The House of a Thousand Lanterns (1974)
The Judas Kiss (1981)
The Bride of Pendoric (1963)
The Silk Vendetta (1987)
Devil on Horseback (1977)
The Road to Paradise Island (1985)
The Captive (1989)
The Pride of the Peacock (1976)
The King of the Castle (1967)
On the Night of the Seventh Moon (1972)
The Shivering Sands (1969)
The India Fan (1988)
Kirkland Revels (1962)
My Enemy, The Queen (1978)
Lord of the Far Island (1975)

as Philippa Carr

Voices in a Haunted Room (1984)
The Black Swan (Daughters of England series) (1990)
The Pool of St. Branok (1988)
The Changeling (1990)
The Miracle At St. Bruno’s (1972)


About Keishon

Voracious reader of just about everything.
This entry was posted in Avid Musings, Reader's Corner and tagged , . Bookmark the permalink.

22 Responses to Revisiting Victoria Holt, Queen of Gothic Romance

  1. Tara Marie says:

    GREAT POST!! What a blast from the past. I loved Victoria Holt/Philippa Carr, and haven’t read her since high school, never read Jean Plaidy. Definitely need a UBS run to find some of these–hopefully they’ll have something.

  2. Wendy says:

    I read some Victoria Holt in high school – and for me it was the gothic atmosphere that hooked me. I remember really liking The Devil On Horseback and The Silk Vendetta – but after that my memory is like a sieve.

  3. Christina says:

    I, too, was introduced to Holt by my mother when I was in HS (also in the 80s). My first book was Lord of the Far Island. For years, she was my favorite. I wish I hadn’t got rid of her books. I’ve re-bought some of my favorites.

    Funny you mentioned Carr because I was just thinking she’d make a great reading challenge. What set Carr book apart from the Holt books was the fact that they were a series of sorts. The first book was The Mircle at St. Bruno’s, set in the time of Henry VIII. The narrator of the second book, The Lion Triumphant, was the daughter of the heroine of St. Bruno’s. It normally progressed from mother to daughter; however, in some cases, the next book in line was narrated by the sister/half-sister and a couple had two narrators (either mother/daughter or sisters). You could follow the family history from the time of Heny VIII to the World War II era and how they were impacted by the politics and upheveals of the times. I’ve always wanted to read the series from beginning to end, but I had a hard time finding certain books (thank goodness for ebay and Amazon Market Place).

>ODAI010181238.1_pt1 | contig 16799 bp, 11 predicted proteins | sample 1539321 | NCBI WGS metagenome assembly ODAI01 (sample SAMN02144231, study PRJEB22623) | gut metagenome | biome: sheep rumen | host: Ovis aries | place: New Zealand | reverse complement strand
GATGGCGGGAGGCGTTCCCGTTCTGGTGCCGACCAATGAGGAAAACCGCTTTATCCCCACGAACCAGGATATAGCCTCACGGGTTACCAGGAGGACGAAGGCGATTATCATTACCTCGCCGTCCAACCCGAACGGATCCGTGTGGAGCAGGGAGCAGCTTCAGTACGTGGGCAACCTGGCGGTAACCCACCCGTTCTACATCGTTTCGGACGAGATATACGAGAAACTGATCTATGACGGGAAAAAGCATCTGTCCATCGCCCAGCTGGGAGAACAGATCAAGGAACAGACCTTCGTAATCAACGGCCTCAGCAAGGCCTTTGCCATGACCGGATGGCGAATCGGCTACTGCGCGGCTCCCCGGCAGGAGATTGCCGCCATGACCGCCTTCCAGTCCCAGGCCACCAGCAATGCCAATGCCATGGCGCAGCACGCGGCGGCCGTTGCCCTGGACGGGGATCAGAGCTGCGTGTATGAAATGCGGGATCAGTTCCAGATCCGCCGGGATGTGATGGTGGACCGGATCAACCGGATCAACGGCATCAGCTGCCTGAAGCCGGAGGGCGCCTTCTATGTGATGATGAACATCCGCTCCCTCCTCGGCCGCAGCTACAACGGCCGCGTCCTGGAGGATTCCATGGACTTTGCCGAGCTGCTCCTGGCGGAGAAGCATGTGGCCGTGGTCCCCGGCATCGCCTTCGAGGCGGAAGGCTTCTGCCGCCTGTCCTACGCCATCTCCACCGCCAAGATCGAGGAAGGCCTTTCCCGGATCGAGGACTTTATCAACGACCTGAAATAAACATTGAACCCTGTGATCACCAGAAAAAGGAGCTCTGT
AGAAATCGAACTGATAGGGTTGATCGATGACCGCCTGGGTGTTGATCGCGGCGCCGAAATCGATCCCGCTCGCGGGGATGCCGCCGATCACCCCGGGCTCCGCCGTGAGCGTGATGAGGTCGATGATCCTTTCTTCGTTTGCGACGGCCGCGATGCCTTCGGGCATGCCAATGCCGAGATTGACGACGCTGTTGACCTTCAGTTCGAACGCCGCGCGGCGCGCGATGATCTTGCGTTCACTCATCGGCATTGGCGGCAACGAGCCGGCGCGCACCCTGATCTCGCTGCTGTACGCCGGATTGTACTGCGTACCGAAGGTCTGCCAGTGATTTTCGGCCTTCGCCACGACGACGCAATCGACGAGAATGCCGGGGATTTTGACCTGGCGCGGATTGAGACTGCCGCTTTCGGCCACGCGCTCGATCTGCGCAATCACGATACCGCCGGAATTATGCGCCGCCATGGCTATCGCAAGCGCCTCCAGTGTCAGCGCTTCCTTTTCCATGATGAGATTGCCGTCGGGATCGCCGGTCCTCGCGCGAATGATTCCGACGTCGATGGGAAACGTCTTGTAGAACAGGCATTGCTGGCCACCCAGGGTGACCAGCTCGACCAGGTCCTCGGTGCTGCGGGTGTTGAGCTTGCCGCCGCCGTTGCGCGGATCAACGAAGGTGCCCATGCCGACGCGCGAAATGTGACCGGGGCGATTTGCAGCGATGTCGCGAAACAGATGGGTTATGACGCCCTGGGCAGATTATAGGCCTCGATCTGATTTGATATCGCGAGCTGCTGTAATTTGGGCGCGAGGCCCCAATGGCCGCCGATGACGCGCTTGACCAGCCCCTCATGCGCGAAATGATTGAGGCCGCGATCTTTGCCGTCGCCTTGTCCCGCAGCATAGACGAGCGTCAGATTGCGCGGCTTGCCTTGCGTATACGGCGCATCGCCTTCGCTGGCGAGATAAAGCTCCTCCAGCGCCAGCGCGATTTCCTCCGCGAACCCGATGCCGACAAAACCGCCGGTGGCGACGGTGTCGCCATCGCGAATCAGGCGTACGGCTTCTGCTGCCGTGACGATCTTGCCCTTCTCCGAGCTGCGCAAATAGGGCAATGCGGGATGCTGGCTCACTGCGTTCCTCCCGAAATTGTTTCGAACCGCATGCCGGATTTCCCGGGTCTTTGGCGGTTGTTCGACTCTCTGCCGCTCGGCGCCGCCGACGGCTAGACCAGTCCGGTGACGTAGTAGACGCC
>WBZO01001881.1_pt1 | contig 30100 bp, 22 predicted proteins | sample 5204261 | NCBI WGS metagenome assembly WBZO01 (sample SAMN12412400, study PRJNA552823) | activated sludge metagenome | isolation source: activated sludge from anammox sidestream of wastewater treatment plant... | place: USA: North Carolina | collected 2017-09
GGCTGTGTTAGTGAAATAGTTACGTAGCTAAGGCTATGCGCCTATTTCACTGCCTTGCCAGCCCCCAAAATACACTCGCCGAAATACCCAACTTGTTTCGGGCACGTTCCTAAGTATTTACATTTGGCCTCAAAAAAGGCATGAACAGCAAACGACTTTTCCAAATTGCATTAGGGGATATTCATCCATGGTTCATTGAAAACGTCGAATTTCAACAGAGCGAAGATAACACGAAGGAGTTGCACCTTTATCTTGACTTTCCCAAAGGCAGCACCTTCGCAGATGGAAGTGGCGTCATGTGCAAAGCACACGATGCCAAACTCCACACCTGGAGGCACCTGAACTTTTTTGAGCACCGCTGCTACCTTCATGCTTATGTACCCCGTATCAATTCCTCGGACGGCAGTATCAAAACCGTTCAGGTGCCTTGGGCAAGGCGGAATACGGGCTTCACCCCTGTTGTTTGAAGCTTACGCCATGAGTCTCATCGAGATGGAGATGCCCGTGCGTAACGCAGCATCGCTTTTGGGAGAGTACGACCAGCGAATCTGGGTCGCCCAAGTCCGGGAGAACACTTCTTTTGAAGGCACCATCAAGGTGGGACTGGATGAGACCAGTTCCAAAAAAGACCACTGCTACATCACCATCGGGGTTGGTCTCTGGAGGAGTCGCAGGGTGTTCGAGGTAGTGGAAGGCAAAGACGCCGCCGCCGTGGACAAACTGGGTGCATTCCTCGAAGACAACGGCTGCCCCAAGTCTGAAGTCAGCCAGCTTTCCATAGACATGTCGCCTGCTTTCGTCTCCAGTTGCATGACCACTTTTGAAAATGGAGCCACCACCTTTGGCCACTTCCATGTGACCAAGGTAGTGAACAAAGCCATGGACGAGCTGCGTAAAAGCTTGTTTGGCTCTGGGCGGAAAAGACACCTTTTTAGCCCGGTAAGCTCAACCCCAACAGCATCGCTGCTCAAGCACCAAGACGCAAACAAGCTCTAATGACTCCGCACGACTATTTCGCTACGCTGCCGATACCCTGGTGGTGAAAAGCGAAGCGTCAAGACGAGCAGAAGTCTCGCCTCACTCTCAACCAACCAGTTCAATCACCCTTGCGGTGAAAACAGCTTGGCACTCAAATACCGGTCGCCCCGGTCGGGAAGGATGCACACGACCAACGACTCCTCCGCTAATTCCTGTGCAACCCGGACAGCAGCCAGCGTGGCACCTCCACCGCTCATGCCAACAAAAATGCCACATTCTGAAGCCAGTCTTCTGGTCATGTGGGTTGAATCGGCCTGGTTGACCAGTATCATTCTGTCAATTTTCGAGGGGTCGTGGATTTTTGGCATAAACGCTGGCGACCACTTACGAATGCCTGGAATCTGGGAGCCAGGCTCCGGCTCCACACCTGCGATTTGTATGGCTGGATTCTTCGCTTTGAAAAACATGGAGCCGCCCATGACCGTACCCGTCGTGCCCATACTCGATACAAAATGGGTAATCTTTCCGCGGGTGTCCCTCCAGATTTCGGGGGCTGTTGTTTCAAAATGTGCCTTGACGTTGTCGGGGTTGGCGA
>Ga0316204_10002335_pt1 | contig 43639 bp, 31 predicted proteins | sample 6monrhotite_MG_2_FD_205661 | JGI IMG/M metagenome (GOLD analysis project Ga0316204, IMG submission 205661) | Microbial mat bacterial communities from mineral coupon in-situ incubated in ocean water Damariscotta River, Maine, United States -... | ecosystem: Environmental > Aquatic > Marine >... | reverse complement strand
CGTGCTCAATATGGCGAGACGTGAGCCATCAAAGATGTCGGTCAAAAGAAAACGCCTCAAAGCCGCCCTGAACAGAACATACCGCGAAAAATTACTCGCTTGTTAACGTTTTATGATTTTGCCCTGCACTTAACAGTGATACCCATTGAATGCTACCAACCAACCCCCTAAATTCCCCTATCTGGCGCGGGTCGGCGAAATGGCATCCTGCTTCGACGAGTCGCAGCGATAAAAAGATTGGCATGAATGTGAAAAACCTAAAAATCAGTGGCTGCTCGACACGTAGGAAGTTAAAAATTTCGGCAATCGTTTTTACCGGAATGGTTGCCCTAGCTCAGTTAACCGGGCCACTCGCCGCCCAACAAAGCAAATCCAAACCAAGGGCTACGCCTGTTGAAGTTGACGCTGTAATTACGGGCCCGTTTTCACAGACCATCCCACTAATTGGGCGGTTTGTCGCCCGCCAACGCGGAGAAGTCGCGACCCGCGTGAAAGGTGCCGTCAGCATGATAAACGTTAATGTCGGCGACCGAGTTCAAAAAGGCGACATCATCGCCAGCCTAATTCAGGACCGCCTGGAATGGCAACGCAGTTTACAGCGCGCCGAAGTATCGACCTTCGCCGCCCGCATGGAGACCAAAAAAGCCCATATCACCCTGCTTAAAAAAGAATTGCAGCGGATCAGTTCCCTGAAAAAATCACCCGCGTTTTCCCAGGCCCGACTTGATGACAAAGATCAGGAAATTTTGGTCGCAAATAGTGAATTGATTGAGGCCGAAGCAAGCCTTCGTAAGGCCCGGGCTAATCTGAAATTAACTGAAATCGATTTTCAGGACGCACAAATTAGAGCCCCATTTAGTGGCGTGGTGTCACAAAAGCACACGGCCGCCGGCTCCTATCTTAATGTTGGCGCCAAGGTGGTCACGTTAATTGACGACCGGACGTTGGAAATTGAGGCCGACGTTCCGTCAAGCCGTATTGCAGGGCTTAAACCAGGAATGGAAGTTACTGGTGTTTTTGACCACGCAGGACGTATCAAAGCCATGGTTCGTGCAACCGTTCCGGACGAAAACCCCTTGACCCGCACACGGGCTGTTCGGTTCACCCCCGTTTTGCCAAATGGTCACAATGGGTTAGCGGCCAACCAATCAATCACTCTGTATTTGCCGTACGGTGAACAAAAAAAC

4. SarahT says:

    Another great post! I’ve never read anything by Victoria Holt. I might have read a Jean Plaidy at some point but it would have been a looong time ago. I must look up some of those titles. Thanks!

  5. Avid Reader says:

    As I was researching this post for my favorite titles there are still quite a few I would like to read and I am in the process of trying to locate them as we speak. Thank you guys for dropping by and I hope, that, if you read her, you’ll let me know if you liked her stories or not!

    Also, er, while all the books I listed are good, there are heroes that remain with me to this day that I read & salivated over from The Devil on Horseback, The Judas Kiss, The House of a Thousand Lanterns and The Bride of Pendoric.

  6. Avid Reader says:

    @Christina: THANKS for the breakdown. I didn’t read enough of the Carr books to realize that they were all connected in some way so thank YOU.

    @Wendy: Great minds 🙂 Loved those two books as well.

  7. Christina says:

    @Avid Reader:

    You’re welcome! I still have the family tree for quick reference. 🙂

  8. jmc says:

    I loved Victoria Holt/Jean Plaidy. Never read her Philippa Carr books, not sure why.